Forgotten Martyrs

Years before the 'I have a Dream' speech, there were Harry T. Moore, an NAACP employee who led his own civil rights campaign, and his wife, Harriette.

October 03, 2006|By Rob Hiaasen | Rob Hiaasen,sun reporter

The case is closed - if not solved.

In her hands, Evangeline Moore weighs the 370-page "Homicide Investigation." The bound notebook feels heavy and right - unlike earlier and lighter investigations into the Christmas 1951 murders of her parents - an NAACP official named Harry T. Moore and his wife, Harriette Moore. Although justice was neither swift nor conclusive, Evangeline Moore says she is satisfied. Finally, she believes, the state of Florida took the cold case seriously.

"I feel like a load has been lifted off of my shoulders," says Moore, 76, from her home in New Carrollton. "I feel more at peace with the world."

After three previous investigations, Florida officials ended in August one more review of the murders of the Moores in the Florida citrus town of Mims. Four dead Klansmen were again formally implicated in the murders. The merits and timing of the investigation have become entangled in the state's gubernatorial politics. But Evangeline Moore isn't interested in Florida politics. She's interested, perhaps now more than ever, in having her father's life work recognized and dignified.

"My father started the civil rights movement in this era," Moore says. "And he's still being overlooked."

Before Brown vs. the Board of Education, before Rosa Parks' bus protest and lunch counter sit-ins, Harry Tyson Moore taught black kids in the 1930s and 1940s how to read and fill in a ballot. During his 17-year career in civil rights, Moore investigated lynchings and worked for equal pay and rights. By the time of his death, Moore had become equally well-known for his political organizing. His Progressive Voters' League had registered more than 100,000 blacks in his county alone - nearly one-third of eligible black voters in Florida.

"Harry Moore was doing the exact work that was later carried on by Medgar Evers, Dr. Martin Luther King Jr. and Jesse Jackson," says Bill Gary, president of the Northern Brevard County branch of the National Association for the Advancement of Colored People in Florida, the branch Moore started in 1941. "He was a pioneer of the modern civil rights movement."

Moore was also an unknown pioneer. Who outside Central Florida had ever heard of Harry T. Moore? To Evangeline Moore's knowledge, her father wasn't in any history books. He wasn't memorialized on any civil rights monument.

"It was just another discarded crime. It never caught on in the press," says civil rights historian Taylor Branch, whose trilogy of King biographies does not mention Harry Moore. His death, Branch says, preceded the movement's dividing line in 1954 when racially motivated murders became known as assassinations and not categorized as any number of unsolved, unreported lynchings. Moore's story, in essence, had fallen between the cracks of civil rights history.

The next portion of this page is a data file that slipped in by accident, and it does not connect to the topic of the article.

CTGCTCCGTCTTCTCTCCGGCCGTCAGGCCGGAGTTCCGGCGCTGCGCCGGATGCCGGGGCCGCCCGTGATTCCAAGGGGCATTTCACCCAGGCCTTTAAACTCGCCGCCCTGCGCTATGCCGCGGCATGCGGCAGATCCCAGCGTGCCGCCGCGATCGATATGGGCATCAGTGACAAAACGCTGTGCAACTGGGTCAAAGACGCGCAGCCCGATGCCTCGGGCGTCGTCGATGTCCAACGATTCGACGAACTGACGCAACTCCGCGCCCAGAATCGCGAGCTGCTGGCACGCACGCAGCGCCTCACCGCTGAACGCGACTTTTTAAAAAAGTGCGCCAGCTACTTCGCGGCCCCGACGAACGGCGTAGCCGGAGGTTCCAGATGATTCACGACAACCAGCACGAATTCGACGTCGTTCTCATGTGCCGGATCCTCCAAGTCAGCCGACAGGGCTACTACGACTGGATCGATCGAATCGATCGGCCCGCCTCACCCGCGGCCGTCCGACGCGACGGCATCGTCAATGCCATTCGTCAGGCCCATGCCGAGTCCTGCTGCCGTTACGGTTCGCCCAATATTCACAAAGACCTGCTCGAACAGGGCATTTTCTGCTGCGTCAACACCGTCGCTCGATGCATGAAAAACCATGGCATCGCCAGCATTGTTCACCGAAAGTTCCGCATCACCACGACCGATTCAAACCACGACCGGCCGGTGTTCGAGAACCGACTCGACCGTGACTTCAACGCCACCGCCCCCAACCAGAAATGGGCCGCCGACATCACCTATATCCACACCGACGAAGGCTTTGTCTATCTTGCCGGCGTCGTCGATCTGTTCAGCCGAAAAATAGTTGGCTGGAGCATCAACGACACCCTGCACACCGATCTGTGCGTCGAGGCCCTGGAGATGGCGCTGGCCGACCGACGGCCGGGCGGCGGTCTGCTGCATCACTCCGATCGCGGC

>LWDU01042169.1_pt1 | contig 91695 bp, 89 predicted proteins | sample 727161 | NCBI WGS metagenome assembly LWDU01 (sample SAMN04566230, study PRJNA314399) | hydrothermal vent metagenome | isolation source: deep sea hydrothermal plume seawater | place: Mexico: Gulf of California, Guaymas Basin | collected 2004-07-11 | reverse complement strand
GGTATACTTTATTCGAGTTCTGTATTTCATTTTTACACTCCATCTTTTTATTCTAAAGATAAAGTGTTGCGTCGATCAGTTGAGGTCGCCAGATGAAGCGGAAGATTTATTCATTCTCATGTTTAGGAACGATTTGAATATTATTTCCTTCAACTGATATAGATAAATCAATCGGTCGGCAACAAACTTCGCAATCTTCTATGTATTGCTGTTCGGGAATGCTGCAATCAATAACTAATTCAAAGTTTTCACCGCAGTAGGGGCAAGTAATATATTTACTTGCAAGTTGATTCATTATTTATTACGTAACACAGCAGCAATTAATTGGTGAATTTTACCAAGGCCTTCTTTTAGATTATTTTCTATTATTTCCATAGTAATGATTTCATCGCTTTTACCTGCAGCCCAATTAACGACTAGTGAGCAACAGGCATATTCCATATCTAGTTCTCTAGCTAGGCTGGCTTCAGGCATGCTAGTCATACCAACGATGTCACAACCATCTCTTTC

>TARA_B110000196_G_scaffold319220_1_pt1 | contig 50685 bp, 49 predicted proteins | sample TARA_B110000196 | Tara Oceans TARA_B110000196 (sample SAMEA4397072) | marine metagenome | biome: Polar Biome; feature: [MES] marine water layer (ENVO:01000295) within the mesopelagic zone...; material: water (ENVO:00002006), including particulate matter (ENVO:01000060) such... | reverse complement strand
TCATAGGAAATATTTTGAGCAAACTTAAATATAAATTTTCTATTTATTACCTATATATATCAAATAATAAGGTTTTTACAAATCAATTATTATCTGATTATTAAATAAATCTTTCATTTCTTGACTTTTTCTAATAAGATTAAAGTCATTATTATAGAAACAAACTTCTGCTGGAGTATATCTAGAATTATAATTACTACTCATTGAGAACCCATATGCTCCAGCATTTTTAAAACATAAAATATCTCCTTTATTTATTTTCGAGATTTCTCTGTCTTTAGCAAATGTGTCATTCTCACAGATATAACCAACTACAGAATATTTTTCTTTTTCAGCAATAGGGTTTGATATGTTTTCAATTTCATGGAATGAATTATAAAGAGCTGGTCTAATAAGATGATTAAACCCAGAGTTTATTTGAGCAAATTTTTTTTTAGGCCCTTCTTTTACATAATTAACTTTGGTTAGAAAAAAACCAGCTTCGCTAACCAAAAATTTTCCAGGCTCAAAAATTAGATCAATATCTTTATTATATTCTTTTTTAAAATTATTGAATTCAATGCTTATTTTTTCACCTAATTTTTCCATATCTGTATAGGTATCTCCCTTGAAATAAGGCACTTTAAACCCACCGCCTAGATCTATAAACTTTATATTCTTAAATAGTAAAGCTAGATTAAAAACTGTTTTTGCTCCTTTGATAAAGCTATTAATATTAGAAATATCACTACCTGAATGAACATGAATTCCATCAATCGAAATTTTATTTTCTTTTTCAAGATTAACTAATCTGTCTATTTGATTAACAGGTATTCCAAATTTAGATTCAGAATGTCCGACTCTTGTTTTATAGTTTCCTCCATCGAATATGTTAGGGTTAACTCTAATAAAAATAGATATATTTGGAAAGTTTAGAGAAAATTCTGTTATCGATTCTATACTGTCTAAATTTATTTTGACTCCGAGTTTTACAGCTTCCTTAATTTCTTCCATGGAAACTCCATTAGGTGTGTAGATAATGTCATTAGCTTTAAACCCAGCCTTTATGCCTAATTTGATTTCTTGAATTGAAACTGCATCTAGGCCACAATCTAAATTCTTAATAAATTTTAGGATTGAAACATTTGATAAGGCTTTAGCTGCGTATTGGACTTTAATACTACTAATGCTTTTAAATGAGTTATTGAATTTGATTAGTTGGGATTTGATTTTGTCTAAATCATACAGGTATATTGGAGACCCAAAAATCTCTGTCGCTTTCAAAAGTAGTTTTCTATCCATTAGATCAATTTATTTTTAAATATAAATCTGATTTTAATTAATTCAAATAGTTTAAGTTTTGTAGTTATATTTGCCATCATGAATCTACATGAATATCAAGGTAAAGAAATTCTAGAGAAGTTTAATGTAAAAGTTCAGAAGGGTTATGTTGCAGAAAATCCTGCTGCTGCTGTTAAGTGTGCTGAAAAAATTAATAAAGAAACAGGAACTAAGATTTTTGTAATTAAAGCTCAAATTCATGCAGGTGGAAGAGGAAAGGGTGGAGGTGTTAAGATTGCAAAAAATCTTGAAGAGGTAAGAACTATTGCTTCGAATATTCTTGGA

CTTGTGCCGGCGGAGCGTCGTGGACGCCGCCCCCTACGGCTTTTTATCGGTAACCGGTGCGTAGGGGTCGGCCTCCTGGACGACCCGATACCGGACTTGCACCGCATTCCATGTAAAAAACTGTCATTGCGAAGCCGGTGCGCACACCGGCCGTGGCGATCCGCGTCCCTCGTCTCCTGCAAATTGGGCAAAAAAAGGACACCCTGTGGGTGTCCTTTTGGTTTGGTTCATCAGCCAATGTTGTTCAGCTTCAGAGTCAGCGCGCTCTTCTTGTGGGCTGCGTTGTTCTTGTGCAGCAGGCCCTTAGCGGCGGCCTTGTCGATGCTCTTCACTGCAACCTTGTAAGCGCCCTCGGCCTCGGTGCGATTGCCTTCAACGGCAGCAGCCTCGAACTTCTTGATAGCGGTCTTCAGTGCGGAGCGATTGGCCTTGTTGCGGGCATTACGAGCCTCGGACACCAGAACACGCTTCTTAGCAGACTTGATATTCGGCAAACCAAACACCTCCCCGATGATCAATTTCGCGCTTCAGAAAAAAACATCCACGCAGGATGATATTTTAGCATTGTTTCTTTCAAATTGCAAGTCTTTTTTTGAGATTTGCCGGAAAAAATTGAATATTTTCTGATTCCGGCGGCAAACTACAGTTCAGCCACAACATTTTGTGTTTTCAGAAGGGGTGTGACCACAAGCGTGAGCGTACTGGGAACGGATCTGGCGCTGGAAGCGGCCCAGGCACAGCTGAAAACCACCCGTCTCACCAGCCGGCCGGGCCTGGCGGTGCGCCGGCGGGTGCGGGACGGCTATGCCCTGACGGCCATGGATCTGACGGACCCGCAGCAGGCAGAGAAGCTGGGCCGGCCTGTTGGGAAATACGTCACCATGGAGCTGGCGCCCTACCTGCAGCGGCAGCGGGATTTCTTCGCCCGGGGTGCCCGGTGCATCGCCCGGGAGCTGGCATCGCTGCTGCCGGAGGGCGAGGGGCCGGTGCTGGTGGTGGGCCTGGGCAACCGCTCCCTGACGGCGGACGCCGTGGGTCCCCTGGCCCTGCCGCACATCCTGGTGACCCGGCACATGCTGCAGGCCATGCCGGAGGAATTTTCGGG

"Moore was," Branch says, "ahead of time."

He was also a marked man.

On a foggy Christmas night in 1951, a Klansman (the most recent state's report again implicates Joseph N. Cox, who committed suicide one day after the FBI interviewed him) hid behind an orange tree planted by Moore, who had hoped his small grove would one day become his retirement nest egg. An explosive, presumably dynamite, had been planted under the floor joists under the Moores' bedroom. Someone knew the floor plans of their house. Someone provided the getaway car.

Inside, Moore and his wife were celebrating their 25th wedding anniversary. At 10:20 p.m., after they had cut the customary Christmas fruitcake and retired for the night, the bedroom exploded, sending them into the ceiling then back down into a pit of shattered floorboards, bookshelf, sewing machine, bed boards and other furniture. Their oldest daughter, Annie Rosalea, came running from her bedroom. Neighbors heard the explosion and rushed to the Moores' home.

In Washington, Evangeline had boarded the Seaboard Air Line Railroad's Silver Meteor and was heading to Mims for the holidays. She had moved to Washington to work as a government clerk and often took the Silver Meteor home. On Dec. 27, her uncle met her at the train station - not her father and mother, as usual, but her uncle, who broke the news. There was a bombing. Her father was dead. Her mother was in the hospital.

"The only way you can convince me my dad is dead is to take me to him," Evangeline told her uncle, who instead took her home. Once inside, she saw "all the furniture that I knew so well" in a pit that had been her parents' bedroom. She then went to see her mother, who would resist doctors' orders and go to see her husband at the funeral home.

"She put her hands on the bottom of the casket and just said `Harry,'" her daughter says. "That's all she could say." Her mother died nine days after the bombing and was buried in the red dress she had worn on her wedding anniversary.

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